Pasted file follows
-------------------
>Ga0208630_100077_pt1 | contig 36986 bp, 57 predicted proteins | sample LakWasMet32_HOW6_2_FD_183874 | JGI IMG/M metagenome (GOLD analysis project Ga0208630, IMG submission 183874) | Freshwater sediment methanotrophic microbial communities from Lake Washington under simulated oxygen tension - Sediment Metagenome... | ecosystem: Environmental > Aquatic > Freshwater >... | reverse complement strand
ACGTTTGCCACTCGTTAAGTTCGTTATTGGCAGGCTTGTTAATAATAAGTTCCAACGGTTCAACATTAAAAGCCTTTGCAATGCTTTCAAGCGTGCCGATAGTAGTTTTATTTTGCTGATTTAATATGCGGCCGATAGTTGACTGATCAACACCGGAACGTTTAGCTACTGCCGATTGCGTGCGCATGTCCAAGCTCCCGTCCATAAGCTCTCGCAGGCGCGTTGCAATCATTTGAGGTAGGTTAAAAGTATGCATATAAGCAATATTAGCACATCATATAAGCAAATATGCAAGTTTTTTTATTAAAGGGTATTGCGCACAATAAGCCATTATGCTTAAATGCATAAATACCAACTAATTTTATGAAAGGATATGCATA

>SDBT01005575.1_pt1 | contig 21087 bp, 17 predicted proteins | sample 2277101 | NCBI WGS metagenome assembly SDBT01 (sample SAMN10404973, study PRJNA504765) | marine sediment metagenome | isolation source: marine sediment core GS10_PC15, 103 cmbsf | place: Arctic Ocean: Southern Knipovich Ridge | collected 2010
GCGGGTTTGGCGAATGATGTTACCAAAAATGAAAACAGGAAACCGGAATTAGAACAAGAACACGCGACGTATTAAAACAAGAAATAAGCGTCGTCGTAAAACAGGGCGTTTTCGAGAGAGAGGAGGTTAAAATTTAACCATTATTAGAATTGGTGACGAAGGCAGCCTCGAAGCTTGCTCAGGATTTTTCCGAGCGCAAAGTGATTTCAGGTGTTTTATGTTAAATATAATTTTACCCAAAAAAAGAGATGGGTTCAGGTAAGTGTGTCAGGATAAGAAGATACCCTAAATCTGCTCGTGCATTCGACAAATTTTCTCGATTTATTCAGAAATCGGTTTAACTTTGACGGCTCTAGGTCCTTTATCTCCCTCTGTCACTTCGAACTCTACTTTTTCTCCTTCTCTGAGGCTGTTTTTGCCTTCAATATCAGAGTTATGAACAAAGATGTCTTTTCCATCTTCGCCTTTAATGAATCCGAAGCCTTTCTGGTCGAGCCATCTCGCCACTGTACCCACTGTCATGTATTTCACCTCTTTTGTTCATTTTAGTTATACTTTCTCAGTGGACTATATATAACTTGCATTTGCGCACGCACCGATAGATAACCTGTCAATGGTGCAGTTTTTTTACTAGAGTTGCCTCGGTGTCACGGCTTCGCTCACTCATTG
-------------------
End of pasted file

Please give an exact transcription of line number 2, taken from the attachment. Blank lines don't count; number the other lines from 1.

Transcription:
ACGTTTGCCACTCGTTAAGTTCGTTATTGGCAGGCTTGTTAATAATAAGTTCCAACGGTTCAACATTAAAAGCCTTTGCAATGCTTTCAAGCGTGCCGATAGTAGTTTTATTTTGCTGATTTAATATGCGGCCGATAGTTGACTGATCAACACCGGAACGTTTAGCTACTGCCGATTGCGTGCGCATGTCCAAGCTCCCGTCCATAAGCTCTCGCAGGCGCGTTGCAATCATTTGAGGTAGGTTAAAAGTATGCATATAAGCAATATTAGCACATCATATAAGCAAATATGCAAGTTTTTTTATTAAAGGGTATTGCGCACAATAAGCCATTATGCTTAAATGCATAAATACCAACTAATTTTATGAAAGGATATGCATA